10 Jan From a Toy Microscope to an Electron Microscope
Nebojša Ilić (ESR13)
Writing your story down, what defines you, in a few sentences is no easy task but it is definitely an interesting way to take a break from reading scientific articles and planning experiments.
My name is Nebojša Ilić, and I am a chemical engineer from Serbia.
I am pursuing a joint PhD in environmental engineering at the Technical University of Munich and the University of Santiago de Compostela.
In my opinion, being an engineer is not just a diploma, it is a character trait and a part of your personality. Even as a child I used to run around the house fiddling with anything I could get my hands on, always curious how something works and collecting small broken appliances to see how they work.
The first gift I ever asked for was a microscope. I used it to study everyday things, such as rainwater, particles of sand, leaf structure etc.
This passion transferred to elementary school, where I worked on small projects with friends and our Crafts teacher, making a very basic RC car, an elevating bridge model and so on.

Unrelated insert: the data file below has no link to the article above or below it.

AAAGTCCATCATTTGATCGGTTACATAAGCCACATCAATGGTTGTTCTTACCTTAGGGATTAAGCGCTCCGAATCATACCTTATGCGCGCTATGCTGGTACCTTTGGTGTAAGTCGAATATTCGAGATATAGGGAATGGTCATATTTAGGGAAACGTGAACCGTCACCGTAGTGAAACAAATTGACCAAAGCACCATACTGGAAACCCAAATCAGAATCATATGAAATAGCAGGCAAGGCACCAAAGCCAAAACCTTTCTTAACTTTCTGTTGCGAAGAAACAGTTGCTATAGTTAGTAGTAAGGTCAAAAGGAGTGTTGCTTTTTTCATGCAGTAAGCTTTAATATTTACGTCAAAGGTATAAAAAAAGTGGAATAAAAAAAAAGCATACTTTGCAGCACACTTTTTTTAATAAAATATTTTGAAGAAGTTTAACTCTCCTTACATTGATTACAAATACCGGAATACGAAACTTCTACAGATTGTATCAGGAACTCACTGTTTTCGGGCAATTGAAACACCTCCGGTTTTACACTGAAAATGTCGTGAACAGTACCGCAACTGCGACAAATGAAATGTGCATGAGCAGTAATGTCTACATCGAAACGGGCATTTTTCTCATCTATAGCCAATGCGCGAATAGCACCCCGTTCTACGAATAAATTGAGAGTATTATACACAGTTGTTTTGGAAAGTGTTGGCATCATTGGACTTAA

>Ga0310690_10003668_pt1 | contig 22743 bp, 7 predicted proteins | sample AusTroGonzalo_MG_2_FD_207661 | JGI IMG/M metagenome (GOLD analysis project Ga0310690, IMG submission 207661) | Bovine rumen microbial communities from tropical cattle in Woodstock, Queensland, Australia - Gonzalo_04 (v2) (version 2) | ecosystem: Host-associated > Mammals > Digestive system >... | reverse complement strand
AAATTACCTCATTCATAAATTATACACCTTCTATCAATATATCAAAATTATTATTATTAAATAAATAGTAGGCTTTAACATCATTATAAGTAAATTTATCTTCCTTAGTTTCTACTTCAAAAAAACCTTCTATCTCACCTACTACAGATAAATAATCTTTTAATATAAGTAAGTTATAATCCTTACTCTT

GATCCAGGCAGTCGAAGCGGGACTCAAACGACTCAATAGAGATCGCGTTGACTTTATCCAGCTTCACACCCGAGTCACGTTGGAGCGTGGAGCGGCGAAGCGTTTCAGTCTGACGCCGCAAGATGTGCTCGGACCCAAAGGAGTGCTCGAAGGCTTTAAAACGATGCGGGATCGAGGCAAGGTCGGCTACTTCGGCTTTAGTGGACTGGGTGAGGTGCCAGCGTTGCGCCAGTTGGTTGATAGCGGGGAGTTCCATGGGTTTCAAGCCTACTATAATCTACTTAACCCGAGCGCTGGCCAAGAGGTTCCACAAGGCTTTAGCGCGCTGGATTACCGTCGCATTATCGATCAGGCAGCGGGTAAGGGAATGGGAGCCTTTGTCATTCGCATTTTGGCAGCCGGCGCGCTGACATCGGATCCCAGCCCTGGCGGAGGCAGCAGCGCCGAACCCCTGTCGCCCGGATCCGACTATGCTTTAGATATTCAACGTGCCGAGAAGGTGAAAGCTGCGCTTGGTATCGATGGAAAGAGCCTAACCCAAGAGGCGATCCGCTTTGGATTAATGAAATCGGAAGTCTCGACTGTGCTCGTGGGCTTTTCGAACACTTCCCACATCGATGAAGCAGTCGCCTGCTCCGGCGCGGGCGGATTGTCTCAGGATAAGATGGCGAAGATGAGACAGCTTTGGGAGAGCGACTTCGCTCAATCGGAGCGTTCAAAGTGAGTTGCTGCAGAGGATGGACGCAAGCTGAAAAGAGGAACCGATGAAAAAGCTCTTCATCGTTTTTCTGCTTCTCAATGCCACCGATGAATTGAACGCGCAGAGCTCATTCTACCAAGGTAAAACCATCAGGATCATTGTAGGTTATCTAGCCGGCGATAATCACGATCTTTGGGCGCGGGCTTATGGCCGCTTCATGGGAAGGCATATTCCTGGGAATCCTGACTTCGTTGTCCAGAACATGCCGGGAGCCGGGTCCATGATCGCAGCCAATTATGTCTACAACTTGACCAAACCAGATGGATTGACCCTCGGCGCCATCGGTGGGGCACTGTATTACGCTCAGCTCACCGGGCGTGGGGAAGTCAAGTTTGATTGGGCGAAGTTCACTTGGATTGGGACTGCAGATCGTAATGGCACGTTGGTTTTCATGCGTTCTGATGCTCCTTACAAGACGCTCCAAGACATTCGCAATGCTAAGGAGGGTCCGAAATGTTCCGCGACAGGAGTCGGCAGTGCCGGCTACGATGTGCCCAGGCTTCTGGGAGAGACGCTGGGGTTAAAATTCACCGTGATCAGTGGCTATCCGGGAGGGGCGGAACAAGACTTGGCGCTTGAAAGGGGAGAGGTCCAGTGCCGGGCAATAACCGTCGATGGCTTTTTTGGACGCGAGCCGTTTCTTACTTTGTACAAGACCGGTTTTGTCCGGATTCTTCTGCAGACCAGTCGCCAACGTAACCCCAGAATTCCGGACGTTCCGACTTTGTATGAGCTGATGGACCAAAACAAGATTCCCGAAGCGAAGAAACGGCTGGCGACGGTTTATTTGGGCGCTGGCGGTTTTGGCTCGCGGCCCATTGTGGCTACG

Over the years, I have developed a very intense passion towards science, but the idea to apply for a chemistry related field came after accidentally synthesizing an ester in the chemistry lab in high school. I was amazed how something that smells so wonderful can come from such common ingredients.
The love towards water and the environment has always been a part of who I am and it only kept growing through study exchanges and research projects in other countries and through collaborations with some great people along the way.
Observing the world for the perfect system that it is and studying the essential role of water in this system has since been my passion. The complex patterns that emerge from simple everyday events. Organisms working with one another in a symbiosis. The world around us is a big playground and applying state of the art science to improve the quality of the most precious resource on the planet is a dream come true.
That is how I went from a toy microscope to a scanning electron microscope, and finally as a fellow of the NOWELTIES project (ESR 13) from Belgrade to Munich, to try and push the science forward and help our already strained ecosystem.
The goal? To remove those annoying perfluorinated compounds from water.
I think it is by now clear how passionate I am about this topic, and finding your passion is in my opinion the most important factor for success.